They wait outside his oak door office. To the side a red light goes off and the green light below comes on. They walk back in and, responding to the head's hand signalling, gather round the desk.
Head of Sixth Form: I need to talk to you boys about your work again. I wonder whether you boys have been listening to anything I have said.
Fred Frame Righter: What is wrong this time sir?
Head of Sixth Form: When was the last time you handed in an essay?
Davina McCall: Sir, yesterday, the eighth of September.
Head of Sixth Form: Which teachers asked for this essay so soon after that 27 page one?
Christopher Sheitz: None of them sir, but sir we needed to write some more. Sir this was much briefer - we took your advice.
Head of Sixth Form: None of your teachers asked for this essay; are our overworked teachers expected to read this? It was handed directly to me. I noticed the aspiring to be Head Boy Newt S. Temperament is not involved this time.
Fred Frame Righter: He thought better not this time. Sir he might be writing a project of his own.
Head of Sixth Form: Now it happens that I have read this essay myself, and I think you boys are being presumptuous. After discussing that the school down the road is run by its headteacher and hierarchical staff, you have written here about your own school:
Neither the school's constitution nor its teaching contracts contain any provision establishing a hierarchy above the level of the classroom. Thus, in our school, the classrooms are to a school in a way similar to that in which the other schools are to the Education Authority. This feature of our school's polity was articulated fully by fifteen members of staff and the three schoolboys of the sixth form common room last April in their 'Staff's Statement on the Polity of The School.'
Head of Sixth Form: I am sorry young men, but you keep peddling this nonsense about our school. The fifteen staff you refer to are a bunch of short term contract, new staff, nearly retired and retired members, and you members of the sixth form are really neither here nor there. The senior staff, however, and those on long term contracts, have been establishing in law (should there be any doubt about it) that this school is a hierarchical school like any other run by the Head and the senior staff, like myself, and is run under the Governors Meeting once every three years.
Philip Headturner: Sir, we are entitled to our opinion.
Head of Sixth Form: Your opinion is as good as Tommy Rot. Furthermore, you seem to want to contradict the conversation held between seven members of staff and the Head Boy only the other week.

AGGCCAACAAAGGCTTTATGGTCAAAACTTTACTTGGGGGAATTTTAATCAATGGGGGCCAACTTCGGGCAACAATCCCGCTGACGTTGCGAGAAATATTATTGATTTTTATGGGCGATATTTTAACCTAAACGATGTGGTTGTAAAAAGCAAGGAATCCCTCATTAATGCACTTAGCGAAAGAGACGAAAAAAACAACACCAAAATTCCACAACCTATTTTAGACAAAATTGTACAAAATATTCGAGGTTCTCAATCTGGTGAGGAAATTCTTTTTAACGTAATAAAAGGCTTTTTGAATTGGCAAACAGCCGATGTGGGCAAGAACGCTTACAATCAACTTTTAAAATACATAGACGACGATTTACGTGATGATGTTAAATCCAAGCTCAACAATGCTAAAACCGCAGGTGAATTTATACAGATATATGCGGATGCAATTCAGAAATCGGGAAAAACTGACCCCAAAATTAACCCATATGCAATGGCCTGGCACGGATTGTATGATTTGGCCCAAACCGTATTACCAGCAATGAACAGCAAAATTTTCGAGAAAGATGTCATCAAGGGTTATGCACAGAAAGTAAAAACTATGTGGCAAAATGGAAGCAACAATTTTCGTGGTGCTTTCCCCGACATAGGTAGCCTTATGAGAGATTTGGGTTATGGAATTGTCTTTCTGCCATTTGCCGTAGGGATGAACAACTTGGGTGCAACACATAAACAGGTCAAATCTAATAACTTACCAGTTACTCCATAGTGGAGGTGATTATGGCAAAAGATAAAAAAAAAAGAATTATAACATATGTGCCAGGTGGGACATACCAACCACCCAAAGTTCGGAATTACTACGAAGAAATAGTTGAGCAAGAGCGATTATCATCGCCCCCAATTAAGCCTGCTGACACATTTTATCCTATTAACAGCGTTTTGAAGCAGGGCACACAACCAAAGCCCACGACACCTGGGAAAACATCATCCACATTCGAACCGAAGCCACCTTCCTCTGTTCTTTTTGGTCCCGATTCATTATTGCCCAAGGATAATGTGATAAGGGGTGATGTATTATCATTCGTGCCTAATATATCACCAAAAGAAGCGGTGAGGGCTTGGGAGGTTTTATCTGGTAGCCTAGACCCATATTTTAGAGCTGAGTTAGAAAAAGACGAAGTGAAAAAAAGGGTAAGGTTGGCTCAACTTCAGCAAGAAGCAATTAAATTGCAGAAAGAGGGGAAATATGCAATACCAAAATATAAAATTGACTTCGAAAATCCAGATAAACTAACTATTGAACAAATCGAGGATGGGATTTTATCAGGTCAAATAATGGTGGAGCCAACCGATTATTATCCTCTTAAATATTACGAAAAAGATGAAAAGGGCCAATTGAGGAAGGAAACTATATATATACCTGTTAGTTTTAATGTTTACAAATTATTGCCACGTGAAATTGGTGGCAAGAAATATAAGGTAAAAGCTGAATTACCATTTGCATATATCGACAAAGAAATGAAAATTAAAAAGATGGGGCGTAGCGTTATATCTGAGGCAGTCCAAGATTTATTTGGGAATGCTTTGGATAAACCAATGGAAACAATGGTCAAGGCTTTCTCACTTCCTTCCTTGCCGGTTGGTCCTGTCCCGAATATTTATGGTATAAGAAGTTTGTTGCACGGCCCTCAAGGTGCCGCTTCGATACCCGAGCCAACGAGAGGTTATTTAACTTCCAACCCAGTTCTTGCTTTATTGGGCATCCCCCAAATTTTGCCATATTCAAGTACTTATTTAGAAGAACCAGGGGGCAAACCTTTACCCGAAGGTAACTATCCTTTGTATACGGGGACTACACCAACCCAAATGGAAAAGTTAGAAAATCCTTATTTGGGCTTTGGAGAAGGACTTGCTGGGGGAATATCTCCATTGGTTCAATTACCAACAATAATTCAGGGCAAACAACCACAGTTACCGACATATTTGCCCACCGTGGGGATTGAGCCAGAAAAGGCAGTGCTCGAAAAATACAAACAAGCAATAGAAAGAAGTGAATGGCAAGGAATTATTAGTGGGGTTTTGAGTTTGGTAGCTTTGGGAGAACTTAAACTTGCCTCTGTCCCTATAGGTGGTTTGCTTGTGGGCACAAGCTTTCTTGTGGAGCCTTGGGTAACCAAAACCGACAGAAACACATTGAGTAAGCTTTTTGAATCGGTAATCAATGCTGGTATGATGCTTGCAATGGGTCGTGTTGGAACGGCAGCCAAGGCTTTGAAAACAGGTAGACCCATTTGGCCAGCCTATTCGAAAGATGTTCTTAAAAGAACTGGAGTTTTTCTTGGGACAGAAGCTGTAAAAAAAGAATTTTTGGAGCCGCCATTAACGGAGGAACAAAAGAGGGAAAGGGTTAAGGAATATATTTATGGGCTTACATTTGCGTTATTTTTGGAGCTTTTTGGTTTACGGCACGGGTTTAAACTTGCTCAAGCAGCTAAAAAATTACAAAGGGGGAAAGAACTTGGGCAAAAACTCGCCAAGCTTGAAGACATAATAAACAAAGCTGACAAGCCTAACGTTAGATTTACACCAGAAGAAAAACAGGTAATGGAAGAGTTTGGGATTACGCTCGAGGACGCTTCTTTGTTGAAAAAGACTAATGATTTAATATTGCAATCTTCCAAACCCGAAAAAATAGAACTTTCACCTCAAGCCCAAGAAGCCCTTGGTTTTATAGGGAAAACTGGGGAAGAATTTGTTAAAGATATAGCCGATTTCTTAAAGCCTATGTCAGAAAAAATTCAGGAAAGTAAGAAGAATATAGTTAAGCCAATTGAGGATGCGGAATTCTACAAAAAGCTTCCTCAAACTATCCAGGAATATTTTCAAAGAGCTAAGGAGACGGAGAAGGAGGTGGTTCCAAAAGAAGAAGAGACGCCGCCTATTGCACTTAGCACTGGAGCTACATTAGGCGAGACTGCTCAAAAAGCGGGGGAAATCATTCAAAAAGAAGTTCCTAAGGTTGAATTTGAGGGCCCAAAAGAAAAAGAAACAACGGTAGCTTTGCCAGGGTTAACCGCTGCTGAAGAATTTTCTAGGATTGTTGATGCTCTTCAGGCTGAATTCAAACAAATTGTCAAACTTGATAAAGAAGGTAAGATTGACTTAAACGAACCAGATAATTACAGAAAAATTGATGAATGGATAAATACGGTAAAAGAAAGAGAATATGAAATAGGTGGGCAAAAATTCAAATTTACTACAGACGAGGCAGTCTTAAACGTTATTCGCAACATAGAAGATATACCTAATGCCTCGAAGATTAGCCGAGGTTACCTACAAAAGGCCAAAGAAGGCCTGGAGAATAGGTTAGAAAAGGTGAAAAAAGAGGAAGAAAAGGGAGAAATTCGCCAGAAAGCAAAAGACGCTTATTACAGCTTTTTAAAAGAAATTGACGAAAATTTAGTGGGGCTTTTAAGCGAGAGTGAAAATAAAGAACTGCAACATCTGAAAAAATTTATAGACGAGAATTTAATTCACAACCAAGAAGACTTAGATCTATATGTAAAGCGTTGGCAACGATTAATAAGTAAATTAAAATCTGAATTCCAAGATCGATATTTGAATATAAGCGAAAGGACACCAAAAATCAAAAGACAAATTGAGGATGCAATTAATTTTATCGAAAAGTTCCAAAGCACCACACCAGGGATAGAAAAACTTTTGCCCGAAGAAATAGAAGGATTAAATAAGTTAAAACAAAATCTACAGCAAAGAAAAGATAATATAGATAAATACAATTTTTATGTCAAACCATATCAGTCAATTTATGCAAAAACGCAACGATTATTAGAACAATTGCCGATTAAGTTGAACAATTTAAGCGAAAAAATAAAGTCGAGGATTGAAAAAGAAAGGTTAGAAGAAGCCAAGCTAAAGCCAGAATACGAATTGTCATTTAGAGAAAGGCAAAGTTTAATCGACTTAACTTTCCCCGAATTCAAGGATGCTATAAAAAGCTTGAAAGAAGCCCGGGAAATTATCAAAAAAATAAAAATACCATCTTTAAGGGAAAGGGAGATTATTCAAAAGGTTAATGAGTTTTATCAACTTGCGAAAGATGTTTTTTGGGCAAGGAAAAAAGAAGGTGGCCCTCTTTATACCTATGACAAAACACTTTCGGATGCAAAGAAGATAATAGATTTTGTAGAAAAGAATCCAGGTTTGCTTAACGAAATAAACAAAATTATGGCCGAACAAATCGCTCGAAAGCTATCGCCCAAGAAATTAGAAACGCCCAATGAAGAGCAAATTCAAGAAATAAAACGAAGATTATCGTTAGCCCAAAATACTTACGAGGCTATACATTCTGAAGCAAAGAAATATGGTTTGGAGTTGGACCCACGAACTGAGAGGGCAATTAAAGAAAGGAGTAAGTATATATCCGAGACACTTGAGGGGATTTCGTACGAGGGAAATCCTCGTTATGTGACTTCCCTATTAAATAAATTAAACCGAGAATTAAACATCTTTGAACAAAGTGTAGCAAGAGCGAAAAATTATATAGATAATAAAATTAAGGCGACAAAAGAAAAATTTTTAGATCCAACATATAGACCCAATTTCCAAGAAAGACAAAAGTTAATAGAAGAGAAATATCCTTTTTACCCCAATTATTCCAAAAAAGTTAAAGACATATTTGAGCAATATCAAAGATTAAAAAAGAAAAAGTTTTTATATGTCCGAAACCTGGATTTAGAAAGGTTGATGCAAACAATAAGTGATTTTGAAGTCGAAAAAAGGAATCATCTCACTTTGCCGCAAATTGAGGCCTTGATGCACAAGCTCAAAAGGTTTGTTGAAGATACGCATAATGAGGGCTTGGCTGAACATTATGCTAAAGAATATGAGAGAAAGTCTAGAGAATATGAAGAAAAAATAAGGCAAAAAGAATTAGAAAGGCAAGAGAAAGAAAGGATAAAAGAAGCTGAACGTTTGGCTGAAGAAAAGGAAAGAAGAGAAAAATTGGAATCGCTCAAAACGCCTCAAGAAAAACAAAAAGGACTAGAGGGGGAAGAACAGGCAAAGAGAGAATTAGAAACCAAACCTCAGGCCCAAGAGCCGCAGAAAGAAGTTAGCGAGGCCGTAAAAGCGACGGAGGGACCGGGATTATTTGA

Davina McCall: Sir, we are actually responding to that meeting.
Head of Sixth Form: That meeting might have considered what openings there are for individual classrooms to make their own decisions, but the meeting also concluded that the whole school should be urged to sign on to the Local Authority Schools Provision. In other words, the Head Boy and the staff seems to be of the view that this school as a whole can decide this matter, and this is at some variance from your own pathetic opinion. The result is that you are contradicting more influential and important people. Your pathetic opinion has been sidelined, and I think you have written yet another essay in some panic.
Davina McCall: Sir, we are having to articulate our view.
Head of Sixth Form: No! And by the way, Davina, I really must ask your parents about whether you should be in a boys' school. You don't look male to me. I think we are getting a little fed up with your group's instant essay journalism, and I have read your argument and find it bogus. The more you produce these essays the more we just ignore them. Don't think you will get your qualifications secured this way. If anything, you are going backwards, laddies.
Fred Frame Righter: Sir, are you done with us? We may need to write some more.
Head of Sixth Form: You presume much, Righter. I'm done with you, but I advise you to find something more productive to do. By the way, if you see Head Boy Roman Williams, send him to me. I would like to know what the seven staff said to him and he to them because he is beginning to confuse us all again. Now go, all the lot of you, laddies.
Christopher Sheitz: Yes sir, I think we would like to be clearer too.